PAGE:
|By G. Michael Dobbs
Mayor Michael Bissonnette (left) Former Mayor Richard Kos (right)
Reminder Publications submitted photos
CHICOPEE – Reminder Publications asked the two candidates for mayor the same five questions. The following are their answers.
Question: Specifically, what are your top initiatives if you are elected?
Bissonnette: After the completion of the cleanup at Uniroyal, the next thing to do is redevelop the site. The senior center is almost finished, and that’s a great start. We’re already accepting proposals from developers, and some day in the future, I know that site will be home to a brand new neighborhood with small retail, residential property, and office space. Making that happen is a priority.
Looking toward the near future, we’re in the planning stages of a project that will turn the old Chicopee High into a new middle school. Getting this done, and getting it done right, is so important. I want to make sure students have access to up-to-date technology in an modern learning environment, so they can compete in the new economy.
Kos: Implement a balanced economic development plan to create jobs now utilizing Chicopee’s Gateway City designation to foster an identity for the downtown, use public dollars to stimulate private investment, and coordinate education and workforce development. Continue my history of strong financial planning and fiscal responsibility.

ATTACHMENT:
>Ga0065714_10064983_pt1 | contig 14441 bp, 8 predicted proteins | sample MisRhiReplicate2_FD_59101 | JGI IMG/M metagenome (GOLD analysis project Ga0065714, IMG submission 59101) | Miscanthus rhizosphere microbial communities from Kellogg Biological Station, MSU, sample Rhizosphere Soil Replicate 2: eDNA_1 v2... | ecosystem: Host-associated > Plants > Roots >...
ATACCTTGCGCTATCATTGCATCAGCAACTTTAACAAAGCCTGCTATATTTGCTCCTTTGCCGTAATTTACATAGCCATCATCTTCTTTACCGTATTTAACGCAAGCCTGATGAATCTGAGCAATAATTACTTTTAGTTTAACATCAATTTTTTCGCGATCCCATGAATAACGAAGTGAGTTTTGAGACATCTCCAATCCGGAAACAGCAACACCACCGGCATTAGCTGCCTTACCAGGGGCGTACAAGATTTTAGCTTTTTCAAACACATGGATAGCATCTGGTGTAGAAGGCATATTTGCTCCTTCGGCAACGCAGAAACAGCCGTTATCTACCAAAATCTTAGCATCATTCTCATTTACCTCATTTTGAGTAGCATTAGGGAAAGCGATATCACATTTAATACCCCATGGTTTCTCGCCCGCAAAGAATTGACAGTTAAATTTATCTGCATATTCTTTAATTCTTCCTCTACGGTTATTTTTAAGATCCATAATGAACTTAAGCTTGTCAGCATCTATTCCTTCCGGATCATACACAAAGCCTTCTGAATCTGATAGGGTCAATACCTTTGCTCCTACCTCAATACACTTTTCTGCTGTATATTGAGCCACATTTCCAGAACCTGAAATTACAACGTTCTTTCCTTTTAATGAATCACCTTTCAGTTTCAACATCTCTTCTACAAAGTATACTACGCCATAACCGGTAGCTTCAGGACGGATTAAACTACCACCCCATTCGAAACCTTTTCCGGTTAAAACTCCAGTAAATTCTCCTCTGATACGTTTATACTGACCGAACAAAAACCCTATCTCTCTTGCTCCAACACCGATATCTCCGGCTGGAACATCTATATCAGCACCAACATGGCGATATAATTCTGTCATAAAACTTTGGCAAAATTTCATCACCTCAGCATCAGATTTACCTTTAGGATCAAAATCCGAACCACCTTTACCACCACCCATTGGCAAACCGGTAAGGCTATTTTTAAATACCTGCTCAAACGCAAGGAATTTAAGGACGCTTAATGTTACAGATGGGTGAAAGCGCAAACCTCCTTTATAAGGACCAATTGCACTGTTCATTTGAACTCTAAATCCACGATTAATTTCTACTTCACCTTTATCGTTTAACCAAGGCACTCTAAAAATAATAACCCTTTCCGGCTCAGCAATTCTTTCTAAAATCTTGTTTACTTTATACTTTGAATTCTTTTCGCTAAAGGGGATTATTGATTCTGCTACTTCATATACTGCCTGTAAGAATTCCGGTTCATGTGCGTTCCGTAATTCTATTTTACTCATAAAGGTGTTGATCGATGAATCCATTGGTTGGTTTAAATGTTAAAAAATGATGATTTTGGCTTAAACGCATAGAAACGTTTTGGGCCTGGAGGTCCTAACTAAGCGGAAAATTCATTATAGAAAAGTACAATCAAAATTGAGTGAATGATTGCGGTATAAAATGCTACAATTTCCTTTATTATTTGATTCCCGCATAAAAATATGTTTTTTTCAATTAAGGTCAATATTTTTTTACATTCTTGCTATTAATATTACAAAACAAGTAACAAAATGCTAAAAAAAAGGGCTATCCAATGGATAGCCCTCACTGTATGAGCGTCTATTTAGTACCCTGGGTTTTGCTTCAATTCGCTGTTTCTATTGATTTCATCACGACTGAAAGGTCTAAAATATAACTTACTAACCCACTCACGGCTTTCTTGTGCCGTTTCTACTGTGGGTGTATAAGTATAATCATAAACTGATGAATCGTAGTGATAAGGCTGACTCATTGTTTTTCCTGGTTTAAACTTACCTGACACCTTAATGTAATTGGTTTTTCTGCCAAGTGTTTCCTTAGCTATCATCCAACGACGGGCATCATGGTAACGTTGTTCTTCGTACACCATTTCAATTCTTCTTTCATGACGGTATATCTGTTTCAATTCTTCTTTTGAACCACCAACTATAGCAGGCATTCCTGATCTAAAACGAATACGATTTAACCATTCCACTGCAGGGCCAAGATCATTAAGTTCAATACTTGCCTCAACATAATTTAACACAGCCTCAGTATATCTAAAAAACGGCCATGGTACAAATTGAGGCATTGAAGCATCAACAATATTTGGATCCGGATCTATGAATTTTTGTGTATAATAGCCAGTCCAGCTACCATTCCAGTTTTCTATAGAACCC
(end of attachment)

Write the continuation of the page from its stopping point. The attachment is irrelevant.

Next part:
Balance the roadwork schedule with the impact on our neighborhoods to minimize the quality of life issues through coordination and scheduling and an attention to detail.
Most importantly, however, complete an independent, transparent review of the police department and have the police department pursue a Massachusetts Police Accreditation whose standards as a way of doing business are considered best practices for police departments both administratively and operationally throughout the Commonwealth.
Question: Chicopee has a stable tax rate, two new high schools, is working on finishing a new middle school, no layoffs of police or fire in years, no trash fee and a feeling of safety. Considering that, what are the biggest challenges facing the city in the near future and what do you intend to do to address them?
Bissonnette: The scheduled closing of the landfill in 2016 may not seem like a looming issue to some, and it’s certainly not glamorous – but we need to address this now.
Speaking of things that aren’t glamorous, completing the sewer overhaul program and working with the EPA [Environmental Protection Agency] to stabilize sewer rates. We’ve come a long way since I was first sworn in, but we’re not done yet.
On another note, we also need to do more to make Chicopee a welcoming place for young families. Kids who grew up here shouldn’t feel like they need to move away as adults when they’re ready to start a family, and folks from other communities should know that this is a great community for them to come to. The city’s first-time homebuyer loan program is just the start of this.